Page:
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Just as SQL data definition commands allow you to change the structure of a database, SQL data manipulation commands allow you to change the contents of your database. For this purpose, SQL offers three basic data manipulation commands: INSERT, to add rows to a table UPDATE, to change column values of existing rows DELETE, to remove rows from a table
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CHAPTER 2 INTRODUCTION TO SQL, i SQL*PLUS, AND SQL*PLUS
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You can add rows to a table with the INSERT command in two ways. One way is to add rows one by one by specifying a list of column values in the VALUES clause of the INSERT statement. The other is to add one or more rows to a table based on a selection (and manipulation) of existing data in the database (called a subquery).
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Note You can also load data into an Oracle database with various tools specifically developed for this
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purpose such as Data Pump in Oracle Database 10g, Export and Import in previous Oracle releases, and SQL*Loader. These tools are often used for high-volume data loads.
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Data manipulation commands are always treated as being part of a transaction. This means (among other things) that all database changes caused by SQL data manipulation commands get a pending status, until you confirm (commit) or cancel (roll back) the transaction. No one (except the transaction itself ) can see the pending changes of a transaction before it is committed. That s why a transaction is often labeled atomic: it is impossible for other database users to see parts of a transaction in the database. It is all or nothing, no matter how many DML operations the transaction comprises. Sometimes, transactions are committed implicitly; that is, without any explicit request from a user. For example, every data definition command implicitly commits your current transaction. SQL offers two commands to control your transactions explicitly: COMMIT, to confirm all pending changes of the current transaction ROLLBACK, to cancel all pending changes and restore the original situation Note the following important differences between data manipulation and data definition: DELETE empties a table; DROP removes a table. TRUNCATE allows you to delete all the rows in a table in an efficient (but irrevocable) way. UPDATE changes the contents of a table; ALTER changes its structure. You can undo the consequences of data manipulation with ROLLBACK; data definition commands are irrevocable. 6 will revisit data manipulation in more detail. 7 discusses the TRUNCATE command, which is considered a data definition command.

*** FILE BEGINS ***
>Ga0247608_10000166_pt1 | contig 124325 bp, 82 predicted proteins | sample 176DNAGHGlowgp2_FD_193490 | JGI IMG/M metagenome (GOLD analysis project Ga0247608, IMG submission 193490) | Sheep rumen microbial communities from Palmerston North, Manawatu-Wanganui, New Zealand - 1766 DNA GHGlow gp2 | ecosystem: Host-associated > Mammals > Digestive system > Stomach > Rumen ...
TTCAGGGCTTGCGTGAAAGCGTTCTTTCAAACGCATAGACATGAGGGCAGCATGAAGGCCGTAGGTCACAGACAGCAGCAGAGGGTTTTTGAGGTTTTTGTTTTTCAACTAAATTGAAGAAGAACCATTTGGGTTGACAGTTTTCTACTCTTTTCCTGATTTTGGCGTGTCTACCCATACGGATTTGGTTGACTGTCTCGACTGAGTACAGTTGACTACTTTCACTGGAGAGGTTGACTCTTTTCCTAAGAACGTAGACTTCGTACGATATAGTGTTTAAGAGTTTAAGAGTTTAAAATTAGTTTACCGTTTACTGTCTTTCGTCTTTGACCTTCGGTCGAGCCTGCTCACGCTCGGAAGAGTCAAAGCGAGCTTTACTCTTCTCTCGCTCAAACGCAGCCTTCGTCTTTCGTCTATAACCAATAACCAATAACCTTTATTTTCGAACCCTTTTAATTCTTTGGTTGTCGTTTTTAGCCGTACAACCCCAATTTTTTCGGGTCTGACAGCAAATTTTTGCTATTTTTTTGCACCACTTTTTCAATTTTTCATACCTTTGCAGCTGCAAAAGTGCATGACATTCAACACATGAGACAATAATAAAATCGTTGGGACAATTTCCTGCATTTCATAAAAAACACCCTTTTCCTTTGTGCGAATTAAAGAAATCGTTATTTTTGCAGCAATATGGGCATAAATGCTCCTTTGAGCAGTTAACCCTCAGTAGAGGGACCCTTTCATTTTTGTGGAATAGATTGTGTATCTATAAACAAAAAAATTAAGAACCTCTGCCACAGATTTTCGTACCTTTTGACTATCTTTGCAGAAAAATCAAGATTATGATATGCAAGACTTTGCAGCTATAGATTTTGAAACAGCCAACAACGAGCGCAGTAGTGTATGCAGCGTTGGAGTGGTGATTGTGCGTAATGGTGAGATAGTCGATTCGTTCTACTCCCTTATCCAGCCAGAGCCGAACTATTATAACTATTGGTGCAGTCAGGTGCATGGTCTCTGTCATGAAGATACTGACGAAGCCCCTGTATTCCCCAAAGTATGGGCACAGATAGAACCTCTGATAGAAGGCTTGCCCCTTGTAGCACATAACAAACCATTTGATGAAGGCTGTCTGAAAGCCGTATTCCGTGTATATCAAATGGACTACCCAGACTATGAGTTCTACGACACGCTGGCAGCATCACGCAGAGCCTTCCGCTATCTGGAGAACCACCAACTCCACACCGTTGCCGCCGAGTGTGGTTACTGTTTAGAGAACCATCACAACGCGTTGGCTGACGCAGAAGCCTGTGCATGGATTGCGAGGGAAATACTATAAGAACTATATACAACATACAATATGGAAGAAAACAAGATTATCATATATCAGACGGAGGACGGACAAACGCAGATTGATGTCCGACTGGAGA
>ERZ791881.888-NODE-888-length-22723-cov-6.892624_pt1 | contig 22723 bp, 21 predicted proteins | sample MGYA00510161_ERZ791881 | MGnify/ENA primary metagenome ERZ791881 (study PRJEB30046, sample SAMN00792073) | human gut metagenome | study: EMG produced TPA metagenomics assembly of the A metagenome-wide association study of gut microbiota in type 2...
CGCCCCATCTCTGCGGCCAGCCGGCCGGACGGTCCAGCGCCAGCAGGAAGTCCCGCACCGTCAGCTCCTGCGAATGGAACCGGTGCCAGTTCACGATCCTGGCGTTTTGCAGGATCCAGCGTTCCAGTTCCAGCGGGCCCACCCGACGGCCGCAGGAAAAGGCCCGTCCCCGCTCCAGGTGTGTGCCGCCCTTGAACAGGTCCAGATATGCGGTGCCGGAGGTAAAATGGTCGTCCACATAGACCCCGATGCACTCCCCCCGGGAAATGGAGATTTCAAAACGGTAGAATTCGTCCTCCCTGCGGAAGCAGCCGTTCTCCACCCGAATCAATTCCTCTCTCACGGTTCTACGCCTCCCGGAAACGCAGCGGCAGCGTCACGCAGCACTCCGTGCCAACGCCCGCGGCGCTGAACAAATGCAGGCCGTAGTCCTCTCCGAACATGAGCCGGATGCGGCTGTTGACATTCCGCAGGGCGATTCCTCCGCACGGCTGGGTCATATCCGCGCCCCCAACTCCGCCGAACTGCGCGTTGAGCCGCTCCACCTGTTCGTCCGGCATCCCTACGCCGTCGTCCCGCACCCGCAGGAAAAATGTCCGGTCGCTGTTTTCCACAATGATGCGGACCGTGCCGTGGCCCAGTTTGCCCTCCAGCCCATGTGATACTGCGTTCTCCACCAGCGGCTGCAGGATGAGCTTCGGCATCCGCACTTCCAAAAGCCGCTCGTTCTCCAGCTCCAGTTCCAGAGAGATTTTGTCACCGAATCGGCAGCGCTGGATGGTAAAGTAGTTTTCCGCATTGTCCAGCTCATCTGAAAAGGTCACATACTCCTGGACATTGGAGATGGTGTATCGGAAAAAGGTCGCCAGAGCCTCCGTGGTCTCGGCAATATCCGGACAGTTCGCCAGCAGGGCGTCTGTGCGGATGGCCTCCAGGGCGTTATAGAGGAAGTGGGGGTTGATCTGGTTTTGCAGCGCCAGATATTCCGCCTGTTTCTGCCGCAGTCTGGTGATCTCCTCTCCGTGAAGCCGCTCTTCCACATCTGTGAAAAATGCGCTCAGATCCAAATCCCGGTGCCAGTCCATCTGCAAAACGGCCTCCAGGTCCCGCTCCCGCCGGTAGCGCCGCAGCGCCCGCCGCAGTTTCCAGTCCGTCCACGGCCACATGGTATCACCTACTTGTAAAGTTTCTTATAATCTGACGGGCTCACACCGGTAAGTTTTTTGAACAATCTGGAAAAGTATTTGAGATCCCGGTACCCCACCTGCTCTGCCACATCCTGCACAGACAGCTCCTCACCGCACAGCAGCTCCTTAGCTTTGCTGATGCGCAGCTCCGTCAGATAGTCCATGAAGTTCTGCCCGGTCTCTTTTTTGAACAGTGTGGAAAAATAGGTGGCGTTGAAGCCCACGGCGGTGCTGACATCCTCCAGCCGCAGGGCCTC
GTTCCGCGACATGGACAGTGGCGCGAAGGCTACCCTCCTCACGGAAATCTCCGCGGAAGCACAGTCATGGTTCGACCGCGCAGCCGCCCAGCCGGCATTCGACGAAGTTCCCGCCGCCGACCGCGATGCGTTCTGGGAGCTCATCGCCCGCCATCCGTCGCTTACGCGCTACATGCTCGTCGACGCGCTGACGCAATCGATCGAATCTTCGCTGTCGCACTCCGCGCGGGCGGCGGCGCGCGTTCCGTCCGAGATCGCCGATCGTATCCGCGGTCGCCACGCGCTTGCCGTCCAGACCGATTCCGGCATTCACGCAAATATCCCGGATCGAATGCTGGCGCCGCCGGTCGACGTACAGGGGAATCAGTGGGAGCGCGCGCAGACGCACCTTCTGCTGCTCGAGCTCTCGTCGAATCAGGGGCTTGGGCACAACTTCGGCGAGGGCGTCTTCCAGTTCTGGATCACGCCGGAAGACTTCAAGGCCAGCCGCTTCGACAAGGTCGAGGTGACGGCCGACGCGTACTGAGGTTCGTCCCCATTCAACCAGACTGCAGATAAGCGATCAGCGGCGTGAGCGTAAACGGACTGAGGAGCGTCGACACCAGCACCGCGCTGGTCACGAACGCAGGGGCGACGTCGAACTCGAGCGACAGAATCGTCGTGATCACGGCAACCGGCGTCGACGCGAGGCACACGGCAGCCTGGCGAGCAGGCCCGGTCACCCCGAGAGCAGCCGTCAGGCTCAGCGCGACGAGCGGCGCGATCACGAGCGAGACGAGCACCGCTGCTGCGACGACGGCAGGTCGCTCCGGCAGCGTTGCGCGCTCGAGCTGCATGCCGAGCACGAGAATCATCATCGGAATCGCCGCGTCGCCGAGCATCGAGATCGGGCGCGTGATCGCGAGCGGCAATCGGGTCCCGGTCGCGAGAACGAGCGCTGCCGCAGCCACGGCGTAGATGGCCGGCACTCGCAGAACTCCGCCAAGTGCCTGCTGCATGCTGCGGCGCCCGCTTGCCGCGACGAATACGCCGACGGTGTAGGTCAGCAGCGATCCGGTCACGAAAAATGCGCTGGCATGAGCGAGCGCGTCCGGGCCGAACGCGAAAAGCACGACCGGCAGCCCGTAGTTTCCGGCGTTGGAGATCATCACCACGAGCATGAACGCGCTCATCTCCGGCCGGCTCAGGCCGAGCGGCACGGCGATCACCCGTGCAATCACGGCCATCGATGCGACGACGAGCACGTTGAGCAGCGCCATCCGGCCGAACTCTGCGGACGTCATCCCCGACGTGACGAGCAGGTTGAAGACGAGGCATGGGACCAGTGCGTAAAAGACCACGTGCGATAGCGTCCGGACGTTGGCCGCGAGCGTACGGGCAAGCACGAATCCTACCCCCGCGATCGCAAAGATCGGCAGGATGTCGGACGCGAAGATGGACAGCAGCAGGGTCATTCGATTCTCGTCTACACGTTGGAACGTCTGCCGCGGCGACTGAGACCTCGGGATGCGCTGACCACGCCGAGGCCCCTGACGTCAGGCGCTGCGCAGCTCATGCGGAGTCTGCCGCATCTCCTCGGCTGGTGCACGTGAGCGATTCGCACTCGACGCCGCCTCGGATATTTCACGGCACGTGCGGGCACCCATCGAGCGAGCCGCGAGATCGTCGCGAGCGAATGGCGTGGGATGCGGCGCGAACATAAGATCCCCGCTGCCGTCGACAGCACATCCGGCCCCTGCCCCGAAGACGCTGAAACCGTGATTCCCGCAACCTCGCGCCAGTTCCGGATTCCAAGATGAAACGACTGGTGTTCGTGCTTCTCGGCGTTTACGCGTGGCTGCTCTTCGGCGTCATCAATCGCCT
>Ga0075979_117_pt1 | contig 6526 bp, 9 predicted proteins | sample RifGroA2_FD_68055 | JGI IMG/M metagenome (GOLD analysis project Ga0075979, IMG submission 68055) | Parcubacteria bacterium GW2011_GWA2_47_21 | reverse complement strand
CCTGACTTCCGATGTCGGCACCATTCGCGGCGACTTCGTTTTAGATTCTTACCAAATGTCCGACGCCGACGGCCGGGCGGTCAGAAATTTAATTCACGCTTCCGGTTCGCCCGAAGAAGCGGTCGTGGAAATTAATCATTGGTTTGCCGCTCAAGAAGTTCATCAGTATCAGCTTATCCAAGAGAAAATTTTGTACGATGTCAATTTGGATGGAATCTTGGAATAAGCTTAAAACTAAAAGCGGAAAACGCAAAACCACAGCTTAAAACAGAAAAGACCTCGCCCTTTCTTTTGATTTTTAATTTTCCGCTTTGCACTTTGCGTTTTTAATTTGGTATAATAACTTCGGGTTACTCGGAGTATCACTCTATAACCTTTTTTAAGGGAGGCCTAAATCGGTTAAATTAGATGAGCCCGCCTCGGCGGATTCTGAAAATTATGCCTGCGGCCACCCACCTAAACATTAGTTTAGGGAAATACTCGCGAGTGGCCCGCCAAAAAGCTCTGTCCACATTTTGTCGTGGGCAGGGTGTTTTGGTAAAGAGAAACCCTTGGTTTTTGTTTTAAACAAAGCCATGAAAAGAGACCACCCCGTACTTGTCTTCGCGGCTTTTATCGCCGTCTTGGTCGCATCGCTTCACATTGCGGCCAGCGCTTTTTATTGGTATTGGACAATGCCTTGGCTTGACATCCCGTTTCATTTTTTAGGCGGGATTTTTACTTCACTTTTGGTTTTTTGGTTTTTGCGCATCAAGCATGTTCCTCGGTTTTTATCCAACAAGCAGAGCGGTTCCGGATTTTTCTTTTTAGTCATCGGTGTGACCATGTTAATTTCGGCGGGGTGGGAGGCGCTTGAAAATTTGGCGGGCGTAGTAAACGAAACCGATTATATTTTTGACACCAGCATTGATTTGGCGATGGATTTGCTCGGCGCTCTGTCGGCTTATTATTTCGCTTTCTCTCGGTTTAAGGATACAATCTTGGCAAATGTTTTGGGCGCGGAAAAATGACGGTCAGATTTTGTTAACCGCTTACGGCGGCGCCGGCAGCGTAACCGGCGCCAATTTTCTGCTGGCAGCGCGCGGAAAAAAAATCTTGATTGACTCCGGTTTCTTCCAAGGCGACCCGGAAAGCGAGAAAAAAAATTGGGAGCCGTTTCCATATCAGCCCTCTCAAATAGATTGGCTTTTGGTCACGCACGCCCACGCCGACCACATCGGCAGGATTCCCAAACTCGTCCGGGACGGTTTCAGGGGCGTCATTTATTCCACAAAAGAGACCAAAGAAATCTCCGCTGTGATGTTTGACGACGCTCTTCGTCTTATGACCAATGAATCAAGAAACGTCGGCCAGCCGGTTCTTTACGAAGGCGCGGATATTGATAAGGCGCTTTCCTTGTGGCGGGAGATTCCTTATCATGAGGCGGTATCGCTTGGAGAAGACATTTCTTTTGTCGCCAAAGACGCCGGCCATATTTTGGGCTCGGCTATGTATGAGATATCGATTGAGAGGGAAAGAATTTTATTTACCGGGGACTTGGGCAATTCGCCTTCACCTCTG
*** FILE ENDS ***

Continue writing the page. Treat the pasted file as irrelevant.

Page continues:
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The only SQL command used to query database data is SELECT. This command acts at the set (or table) level, and always produces a set (or table) as its result. If a certain query returns exactly one row, or no rows at all, the result is still a set: a table with one row or the empty table, respectively.
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CHAPTER 2 INTRODUCTION TO SQL, i SQL*PLUS, AND SQL*PLUS
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The SELECT command (as defined in the ANSI/ISO SQL standard) has six main components, which implement all SQL retrieval. Figure 2-1 shows a diagram with these six main components of the SELECT command.
Figure 2-1. The six main components of the SELECT command The lines in this diagram represent all possibilities of the SELECT command, like a railroad map. You can deduce the following three syntax rules from Figure 2-1: The order of these six command components is fixed. The SELECT and FROM components are mandatory. The remaining components (WHERE, GROUP BY, HAVING, and ORDER BY) are optional. Table 2-1 gives a high-level description of the roles of these six components of the SELECT command. Table 2-1. The Six Main Components of the SELECT Command
Component
FROM WHERE GROUP BY HAVING SELECT ORDER BY
Description
Which table(s) is (are) needed for retrieval What is the condition to filter the rows How should the rows be grouped/aggregated What is the condition to filter the aggregated groups Which columns do you want to see in the result In which order do you want to see the resulting rows
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